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The Cause of NDEs: Neuro Chemistry, Hypoxia in The Dying Brain

Captain KC Jones
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10/24/2022 10:09 PM
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The Cause of NDEs: Neuro Chemistry, Hypoxia in The Dying Brain
The “dissociative anesthetic ketamine can reproduce all aspects of the near-death experience,” Jansen wrote. That includes a sense of ineffability, timelessness, that what is experienced is “real,” that one is actually dead, a perception of separation from the body, vivid hallucination, rapid movement through a tunnel, and emerging “into the light.”

Although many psychedelic experiences bear some similarities to NDEs, recreational ketamine trips top the list. In a massive 2019 study comparing psychedelic experiences to NDEs, Laureys’ group used natural language processing tools to assess the semantic similarity between 15,000 accounts linked to the use of 165 different psychoactive substances and 625 NDE narratives. They found that accounts of ketamine trips12 most closely resembled those of NDEs.

Ketamine is also an N-methyl D-aspartate (NMDA) receptor antagonist, and so could counter neurotoxic processes that are set into motion by NMDA receptors when blood flow and oxygen to the brain are cut off, “with a short lived, dissociative hallucinogenic state occurring as a side effect.” At least one naturally occurring substance that could play this role, called an endopsychosin, has been identified. In fact, critical conditions like hypoxia—oxygen deficiency—or temporal lobe epilepsy, have been shown to trigger NDEs or NDE-like experiences. And many studies and clinical trials have established that ketamine has neuroprotective and neuroregenerative effects in humans, even after stroke, brain injury, and epileptic seizures.13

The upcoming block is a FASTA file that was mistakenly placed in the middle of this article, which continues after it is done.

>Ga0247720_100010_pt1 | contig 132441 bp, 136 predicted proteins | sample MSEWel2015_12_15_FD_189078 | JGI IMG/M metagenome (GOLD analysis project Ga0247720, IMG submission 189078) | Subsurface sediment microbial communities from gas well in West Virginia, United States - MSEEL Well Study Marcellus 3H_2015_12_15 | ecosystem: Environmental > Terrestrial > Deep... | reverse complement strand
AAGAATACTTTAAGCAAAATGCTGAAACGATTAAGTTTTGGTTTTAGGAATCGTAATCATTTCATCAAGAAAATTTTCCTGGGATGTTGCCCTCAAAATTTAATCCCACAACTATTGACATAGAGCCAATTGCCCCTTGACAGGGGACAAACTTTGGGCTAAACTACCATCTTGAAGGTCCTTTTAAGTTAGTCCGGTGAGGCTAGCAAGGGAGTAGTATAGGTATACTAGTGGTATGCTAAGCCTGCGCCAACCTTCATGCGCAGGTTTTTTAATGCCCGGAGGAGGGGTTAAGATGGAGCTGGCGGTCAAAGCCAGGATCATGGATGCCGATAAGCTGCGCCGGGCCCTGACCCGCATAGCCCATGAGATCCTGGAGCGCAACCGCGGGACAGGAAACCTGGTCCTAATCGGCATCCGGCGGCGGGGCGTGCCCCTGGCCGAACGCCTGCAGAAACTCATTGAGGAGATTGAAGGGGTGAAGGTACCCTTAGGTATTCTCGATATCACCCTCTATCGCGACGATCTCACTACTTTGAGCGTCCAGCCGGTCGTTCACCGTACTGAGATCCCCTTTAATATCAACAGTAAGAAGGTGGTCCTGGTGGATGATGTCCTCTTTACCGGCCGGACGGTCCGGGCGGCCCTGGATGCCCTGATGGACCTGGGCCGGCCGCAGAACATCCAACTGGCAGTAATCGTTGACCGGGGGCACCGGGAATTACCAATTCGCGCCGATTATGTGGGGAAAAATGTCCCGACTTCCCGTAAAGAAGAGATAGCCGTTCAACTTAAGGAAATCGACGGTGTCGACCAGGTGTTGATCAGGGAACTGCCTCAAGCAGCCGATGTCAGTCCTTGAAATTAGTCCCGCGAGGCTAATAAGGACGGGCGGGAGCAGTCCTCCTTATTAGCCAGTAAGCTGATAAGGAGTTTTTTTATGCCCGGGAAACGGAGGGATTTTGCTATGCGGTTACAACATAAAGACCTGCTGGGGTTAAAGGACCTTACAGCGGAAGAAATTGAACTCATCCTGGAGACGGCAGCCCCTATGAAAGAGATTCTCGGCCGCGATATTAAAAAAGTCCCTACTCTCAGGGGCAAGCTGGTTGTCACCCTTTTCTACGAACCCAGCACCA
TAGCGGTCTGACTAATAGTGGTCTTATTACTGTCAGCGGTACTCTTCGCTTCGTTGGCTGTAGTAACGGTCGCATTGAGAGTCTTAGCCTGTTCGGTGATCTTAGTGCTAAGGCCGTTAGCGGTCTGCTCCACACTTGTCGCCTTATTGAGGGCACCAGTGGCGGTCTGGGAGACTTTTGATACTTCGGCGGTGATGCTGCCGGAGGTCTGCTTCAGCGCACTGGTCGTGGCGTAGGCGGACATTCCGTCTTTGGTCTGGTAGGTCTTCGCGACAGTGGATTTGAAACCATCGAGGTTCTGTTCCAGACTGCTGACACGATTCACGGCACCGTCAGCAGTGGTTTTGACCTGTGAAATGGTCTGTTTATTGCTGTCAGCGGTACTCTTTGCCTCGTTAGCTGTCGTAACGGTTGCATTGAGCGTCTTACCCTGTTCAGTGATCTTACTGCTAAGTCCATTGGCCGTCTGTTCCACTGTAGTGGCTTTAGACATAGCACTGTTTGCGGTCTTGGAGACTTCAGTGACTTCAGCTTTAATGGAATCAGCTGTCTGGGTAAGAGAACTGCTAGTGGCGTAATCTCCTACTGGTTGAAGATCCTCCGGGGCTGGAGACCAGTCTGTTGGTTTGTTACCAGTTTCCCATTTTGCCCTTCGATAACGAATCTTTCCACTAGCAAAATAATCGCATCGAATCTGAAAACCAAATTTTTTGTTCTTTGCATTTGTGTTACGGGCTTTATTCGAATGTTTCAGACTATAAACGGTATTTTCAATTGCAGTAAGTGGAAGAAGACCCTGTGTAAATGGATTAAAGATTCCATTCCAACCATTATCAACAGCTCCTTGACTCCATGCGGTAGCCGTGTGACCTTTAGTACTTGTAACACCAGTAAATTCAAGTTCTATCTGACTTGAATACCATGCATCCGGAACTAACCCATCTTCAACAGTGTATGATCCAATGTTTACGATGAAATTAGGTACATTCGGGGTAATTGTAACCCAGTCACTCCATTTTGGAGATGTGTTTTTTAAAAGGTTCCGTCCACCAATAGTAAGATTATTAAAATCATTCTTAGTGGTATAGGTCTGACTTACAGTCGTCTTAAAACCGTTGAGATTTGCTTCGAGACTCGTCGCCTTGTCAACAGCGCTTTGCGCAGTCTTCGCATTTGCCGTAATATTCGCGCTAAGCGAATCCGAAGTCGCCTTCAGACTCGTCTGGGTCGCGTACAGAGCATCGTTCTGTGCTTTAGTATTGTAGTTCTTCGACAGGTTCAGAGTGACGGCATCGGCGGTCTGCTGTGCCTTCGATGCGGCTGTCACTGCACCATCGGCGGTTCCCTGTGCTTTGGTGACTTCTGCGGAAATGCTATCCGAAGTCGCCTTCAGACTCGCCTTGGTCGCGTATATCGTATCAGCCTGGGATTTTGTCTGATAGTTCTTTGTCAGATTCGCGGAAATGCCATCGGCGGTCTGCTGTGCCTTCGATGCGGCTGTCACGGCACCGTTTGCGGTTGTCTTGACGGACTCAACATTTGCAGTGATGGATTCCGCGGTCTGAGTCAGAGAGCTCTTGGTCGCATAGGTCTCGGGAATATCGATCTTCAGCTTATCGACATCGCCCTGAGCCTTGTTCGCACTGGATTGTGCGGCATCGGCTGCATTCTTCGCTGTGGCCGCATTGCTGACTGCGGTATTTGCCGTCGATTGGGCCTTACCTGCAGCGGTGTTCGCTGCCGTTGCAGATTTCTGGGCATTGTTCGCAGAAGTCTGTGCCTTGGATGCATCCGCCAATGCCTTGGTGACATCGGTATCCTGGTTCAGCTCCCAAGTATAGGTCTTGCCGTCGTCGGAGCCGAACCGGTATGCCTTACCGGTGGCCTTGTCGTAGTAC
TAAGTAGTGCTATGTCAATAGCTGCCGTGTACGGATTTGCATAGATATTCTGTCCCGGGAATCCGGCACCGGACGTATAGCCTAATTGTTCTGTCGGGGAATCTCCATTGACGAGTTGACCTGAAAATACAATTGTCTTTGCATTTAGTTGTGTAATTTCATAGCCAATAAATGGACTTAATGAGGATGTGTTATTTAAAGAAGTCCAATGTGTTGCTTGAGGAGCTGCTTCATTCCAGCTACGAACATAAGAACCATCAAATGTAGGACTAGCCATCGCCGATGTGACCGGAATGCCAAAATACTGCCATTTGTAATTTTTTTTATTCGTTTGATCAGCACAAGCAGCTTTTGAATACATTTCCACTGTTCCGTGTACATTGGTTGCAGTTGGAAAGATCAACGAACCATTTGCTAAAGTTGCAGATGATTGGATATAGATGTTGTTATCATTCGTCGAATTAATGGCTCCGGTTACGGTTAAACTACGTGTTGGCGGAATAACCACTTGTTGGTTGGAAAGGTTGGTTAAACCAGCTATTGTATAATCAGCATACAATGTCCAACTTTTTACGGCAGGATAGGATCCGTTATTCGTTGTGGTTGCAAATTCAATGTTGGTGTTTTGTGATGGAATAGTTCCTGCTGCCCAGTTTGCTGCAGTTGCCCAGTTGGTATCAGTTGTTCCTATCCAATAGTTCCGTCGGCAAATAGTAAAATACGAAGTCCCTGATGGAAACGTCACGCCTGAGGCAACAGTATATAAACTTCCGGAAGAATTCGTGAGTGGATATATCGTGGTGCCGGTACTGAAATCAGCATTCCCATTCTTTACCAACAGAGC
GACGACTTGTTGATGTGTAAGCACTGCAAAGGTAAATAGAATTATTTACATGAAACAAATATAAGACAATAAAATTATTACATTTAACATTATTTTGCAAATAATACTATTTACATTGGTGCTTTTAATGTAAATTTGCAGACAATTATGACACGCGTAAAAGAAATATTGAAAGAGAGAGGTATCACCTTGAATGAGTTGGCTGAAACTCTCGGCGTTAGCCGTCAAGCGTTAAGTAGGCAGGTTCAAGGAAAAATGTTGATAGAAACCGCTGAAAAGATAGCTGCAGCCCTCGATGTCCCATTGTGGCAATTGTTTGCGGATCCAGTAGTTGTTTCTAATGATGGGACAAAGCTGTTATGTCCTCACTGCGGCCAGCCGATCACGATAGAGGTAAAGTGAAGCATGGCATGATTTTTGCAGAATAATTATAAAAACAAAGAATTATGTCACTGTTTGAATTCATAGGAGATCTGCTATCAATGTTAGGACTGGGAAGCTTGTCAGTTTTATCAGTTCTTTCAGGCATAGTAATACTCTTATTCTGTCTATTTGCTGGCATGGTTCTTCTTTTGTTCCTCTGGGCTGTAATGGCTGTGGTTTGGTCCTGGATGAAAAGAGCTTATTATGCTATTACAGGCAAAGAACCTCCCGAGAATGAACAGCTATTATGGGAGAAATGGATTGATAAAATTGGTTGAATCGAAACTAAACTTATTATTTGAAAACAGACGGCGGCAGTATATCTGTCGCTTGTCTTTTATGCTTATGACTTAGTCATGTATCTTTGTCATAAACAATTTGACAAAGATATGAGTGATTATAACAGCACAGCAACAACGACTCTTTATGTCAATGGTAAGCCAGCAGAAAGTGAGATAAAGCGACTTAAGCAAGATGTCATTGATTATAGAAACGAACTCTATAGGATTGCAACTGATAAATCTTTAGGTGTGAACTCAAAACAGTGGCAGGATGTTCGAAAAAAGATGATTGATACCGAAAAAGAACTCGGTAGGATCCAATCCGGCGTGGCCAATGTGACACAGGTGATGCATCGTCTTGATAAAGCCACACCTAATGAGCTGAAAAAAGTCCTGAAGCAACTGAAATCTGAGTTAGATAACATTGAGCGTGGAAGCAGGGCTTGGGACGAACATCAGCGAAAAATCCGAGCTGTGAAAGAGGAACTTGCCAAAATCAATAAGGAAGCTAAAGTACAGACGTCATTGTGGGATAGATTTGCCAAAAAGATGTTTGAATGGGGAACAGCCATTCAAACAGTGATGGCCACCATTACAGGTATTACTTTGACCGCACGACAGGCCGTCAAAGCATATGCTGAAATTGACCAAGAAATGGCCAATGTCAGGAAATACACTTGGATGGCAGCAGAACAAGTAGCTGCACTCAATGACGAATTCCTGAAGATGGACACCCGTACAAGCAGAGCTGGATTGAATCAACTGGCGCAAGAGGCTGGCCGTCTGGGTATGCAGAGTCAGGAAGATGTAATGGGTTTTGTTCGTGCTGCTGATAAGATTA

There is likewise some experimental evidence that near-death experiences that occur at the time of a trauma might help to ward off post-traumatic stress disorder.14 Bruce Greyson, of the Greyson NDE Scale, led a study published in 2001 that showed that people who have NDEs report more intrusive memories of their close brushes with death but make fewer efforts to avoid reminders of the event, which is considered the more pathological dimension of PTSD.

“One feature that distinguishes NDEs from other forms of [traumatic] dissociation is the strong positive affect,” which might help defend against full-blown PTSD, Greyson wrote in the 2001 paper. “If so, we might speculate about the possible survival value of having NDEs when close to death.”15 (Of course, some NDEs have been documented to feature negative and even nightmarish features, though some question whether these are “true” NDEs.)

“Ketamine can reproduce all aspects of the near-death experience.”

Independently, serotonin, a neurotransmitter involved in mood, cognition, reward, learning, and memory, might play a role in certain features of the NDE. In a small placebo-controlled experiment with 13 individuals, Laureys’ group assessed the experiences induced by injection with a drug called DMT that stimulates serotonin production, which triggered feelings such as entering an unearthly environment, heightened senses, feelings of peace and harmony or unity with the universe.

All participants scored above the cut-off score of seven on the most widely used reference scale for NDEs, the Greyson scale.16 Hypoxia itself has also been considered as a possible contributor. Hypoxia is sometimes experienced by fighter pilots during acceleration maneuvers, which have been documented to provoke tunnel visions, bright lights, OBEs, pleasant sensations, and visions of beloved ones.

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